A Parent Association (PA) or Parent Teacher Association (PTA) is the official organization of the parent body in a school. Every New York City public school is required by the State Education Law and the DOE’s Chancellor’s Regulations to have one, and all parents of children in a school -- including step-parents, legally appointed guardians, foster parents and persons in parental relation -- are automatically members of their school’s PA/PTA. Because of their guaranteed rights and responsibilities, PA/PTAs can be the most direct vehicle for parent involvement in the schools, allowing parents to serve as partners both in their children’s educations and in the schools themselves.

A PA/PTA is established after officer elections are held and bylaws are adopted (see Establishing a PA/PTA page). A PA becomes a PTA if parents vote to include school staff members. Parent members of a PTA may vote to revert back to a PA. A PTA may amend its bylaws to extend membership to other categories of staff (paraprofessionals, school aids, school secretaries, for example) but school supervisory staff (such as principals or assistant principals) may not be members of the PTA in the school in which they are employed.

A PA/PTA is a self-governing organization: it is responsible for its own actions and affairs and cannot be run by the principal or other school officials. Each PA/PTA adopts its own bylaws, elects officers to function as the PA/PTA’s administration, and holds regular meetings with its membership. Although it must abide by the rules outlined in the Chancellor’s Regulation A-660 (CR A-660), it otherwise decides on its own goals and priorities. In other words: your PA/PTA is what you make of it.

The PA/PTA’s executive board runs the organization; it also serves as the parents’ voice and agent for action. Parents elect board officers (such as a president, treasurer, secretary, etc.) to represent their interests and act on their behalf, and the board must consult with them regularly and hold votes on important issues and decisions. CR A-660is clear that a PA/PTA’s board must be inclusive of the entire parent body, and is responsible for encouraging and facilitating parental involvement.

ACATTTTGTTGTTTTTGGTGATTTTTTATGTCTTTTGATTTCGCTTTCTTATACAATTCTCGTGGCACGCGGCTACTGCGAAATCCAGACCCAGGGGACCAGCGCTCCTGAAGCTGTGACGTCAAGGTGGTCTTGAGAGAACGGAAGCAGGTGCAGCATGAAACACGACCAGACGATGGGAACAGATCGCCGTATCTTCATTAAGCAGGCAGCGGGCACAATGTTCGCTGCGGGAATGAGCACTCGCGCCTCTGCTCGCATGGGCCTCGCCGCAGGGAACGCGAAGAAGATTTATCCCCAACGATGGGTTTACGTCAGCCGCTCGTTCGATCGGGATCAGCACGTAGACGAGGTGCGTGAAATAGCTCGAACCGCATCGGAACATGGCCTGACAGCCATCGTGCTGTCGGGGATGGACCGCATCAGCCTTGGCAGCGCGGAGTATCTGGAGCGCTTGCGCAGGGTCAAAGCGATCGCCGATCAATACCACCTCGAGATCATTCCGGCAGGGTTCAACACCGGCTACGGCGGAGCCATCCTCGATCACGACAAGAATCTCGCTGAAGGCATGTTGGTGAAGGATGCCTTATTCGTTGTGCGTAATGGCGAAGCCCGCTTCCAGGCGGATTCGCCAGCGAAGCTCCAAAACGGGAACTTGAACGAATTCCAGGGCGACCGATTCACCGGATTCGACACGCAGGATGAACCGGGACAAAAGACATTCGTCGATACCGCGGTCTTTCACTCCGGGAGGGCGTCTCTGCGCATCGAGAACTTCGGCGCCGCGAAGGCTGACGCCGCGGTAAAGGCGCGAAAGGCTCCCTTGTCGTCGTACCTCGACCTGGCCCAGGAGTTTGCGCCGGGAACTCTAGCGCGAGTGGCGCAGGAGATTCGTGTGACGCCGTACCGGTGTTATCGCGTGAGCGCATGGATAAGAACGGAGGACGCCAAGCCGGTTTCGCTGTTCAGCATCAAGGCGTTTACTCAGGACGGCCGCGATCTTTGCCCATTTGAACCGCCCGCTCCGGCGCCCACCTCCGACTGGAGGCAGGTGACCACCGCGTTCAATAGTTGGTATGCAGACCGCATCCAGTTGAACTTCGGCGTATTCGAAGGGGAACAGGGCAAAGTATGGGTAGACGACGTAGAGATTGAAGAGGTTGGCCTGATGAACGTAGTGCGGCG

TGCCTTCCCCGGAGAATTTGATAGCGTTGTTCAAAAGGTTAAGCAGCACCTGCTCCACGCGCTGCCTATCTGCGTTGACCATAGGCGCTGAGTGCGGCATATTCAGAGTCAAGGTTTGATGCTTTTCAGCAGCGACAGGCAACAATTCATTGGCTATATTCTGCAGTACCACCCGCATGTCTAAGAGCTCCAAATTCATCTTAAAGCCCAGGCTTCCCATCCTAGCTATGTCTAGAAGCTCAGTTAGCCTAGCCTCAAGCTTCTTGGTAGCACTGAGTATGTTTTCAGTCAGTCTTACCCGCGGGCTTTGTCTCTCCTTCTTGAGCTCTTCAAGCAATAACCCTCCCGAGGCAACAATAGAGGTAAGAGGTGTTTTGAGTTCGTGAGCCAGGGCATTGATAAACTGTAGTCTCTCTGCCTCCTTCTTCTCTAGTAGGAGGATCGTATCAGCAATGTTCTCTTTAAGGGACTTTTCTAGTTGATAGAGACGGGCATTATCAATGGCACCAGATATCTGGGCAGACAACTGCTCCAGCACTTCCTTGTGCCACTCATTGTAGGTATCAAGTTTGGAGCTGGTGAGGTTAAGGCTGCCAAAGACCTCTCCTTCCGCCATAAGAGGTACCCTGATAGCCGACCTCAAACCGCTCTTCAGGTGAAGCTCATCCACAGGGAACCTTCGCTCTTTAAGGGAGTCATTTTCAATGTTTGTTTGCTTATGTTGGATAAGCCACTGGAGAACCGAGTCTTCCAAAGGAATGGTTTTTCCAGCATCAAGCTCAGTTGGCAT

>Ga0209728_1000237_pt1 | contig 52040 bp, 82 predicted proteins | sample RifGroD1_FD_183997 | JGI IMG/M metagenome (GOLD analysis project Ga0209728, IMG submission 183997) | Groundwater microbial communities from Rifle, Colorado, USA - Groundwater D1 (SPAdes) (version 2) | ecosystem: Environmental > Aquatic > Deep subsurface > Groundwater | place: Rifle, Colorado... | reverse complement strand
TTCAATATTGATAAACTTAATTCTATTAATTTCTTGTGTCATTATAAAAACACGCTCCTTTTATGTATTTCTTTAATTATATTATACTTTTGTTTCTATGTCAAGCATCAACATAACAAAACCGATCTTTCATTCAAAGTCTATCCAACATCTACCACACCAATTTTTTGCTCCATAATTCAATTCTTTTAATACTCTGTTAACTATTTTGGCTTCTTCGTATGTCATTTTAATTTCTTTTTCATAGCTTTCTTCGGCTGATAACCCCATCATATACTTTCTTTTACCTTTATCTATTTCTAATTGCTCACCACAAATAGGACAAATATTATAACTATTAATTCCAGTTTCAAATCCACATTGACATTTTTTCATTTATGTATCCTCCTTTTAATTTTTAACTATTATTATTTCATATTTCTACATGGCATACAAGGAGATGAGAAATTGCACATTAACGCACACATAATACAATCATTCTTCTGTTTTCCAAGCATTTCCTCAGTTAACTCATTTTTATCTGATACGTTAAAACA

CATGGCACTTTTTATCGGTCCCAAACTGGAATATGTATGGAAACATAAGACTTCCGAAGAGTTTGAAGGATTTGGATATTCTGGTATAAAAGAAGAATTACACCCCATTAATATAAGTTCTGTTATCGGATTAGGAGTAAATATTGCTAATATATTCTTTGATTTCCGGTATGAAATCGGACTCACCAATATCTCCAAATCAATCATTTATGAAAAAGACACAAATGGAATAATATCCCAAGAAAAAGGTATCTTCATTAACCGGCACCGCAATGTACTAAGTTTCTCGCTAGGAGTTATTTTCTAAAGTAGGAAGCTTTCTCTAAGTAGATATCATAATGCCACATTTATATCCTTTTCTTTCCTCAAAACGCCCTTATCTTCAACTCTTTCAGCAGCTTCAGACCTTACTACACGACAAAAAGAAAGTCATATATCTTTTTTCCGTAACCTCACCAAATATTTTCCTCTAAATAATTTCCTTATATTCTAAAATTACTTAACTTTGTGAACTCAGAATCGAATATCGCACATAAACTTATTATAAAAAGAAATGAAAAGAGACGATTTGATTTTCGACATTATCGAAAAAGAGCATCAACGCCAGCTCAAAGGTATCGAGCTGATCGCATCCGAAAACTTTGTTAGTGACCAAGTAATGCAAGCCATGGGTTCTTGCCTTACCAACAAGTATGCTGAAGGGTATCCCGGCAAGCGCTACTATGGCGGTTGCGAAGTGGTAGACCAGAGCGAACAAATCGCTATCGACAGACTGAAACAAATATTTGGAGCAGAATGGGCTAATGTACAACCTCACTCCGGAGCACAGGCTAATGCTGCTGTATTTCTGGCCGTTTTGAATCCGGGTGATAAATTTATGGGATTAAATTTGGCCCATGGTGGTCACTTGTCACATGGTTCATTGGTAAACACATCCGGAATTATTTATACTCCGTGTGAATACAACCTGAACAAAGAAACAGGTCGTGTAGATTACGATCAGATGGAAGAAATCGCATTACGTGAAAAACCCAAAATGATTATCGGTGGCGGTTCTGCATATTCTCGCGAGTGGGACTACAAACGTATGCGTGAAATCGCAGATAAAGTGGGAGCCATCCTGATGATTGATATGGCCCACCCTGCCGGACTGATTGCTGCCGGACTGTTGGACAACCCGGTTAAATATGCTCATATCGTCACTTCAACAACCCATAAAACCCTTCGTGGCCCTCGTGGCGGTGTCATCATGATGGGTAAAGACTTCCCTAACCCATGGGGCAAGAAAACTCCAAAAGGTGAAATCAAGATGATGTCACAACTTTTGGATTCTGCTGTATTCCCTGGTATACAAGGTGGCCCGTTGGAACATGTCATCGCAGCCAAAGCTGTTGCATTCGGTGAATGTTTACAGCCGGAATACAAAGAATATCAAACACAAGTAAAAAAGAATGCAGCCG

Through PA/PTAs parents can become active, effective participants in their children’s schools, and in the educational system generally. For example, PA/PTAs can empower parents to:

  • organize, and take action on issues
  • provide input on school policies
  • advocate for their children
  • partner with school administration and staff
  • collaborate with community members and elected officials

PA/PTAs can support students’ educations directly by:

  • educating parents about school curricula, school rules and procedures
  • providing opportunities for parents to become involved in classroom and out-of-classroom activities
  • participating in decision-making on the School Leadership Team (see SLT page)
  • sponsoring numerous enrichment programs and activities
  • running after-school programs
  • fostering cooperative relationships between school staff and parents
  • raising funds to supplement the schools’ budgets

PA/PTAs also can join forces with other schools’ parent organizations, both to share information and learn from each other, and to work on broad issues that involve multiple schools throughout the system. These collaborations can occur at the district and citywide levels. (See Presidents’ Council, CPAC, and Advocacy pages).

To get involved with your school’s PA/PTA, contact the parent coordinator or principal if you cannot locate members of the PA/PTA board.

*CR A-660 defines “parent” as: birth or adopted parent, step-parent, legally appointed guardian, foster parent, and “person in parental relation” to a child currently attending a New York City public school.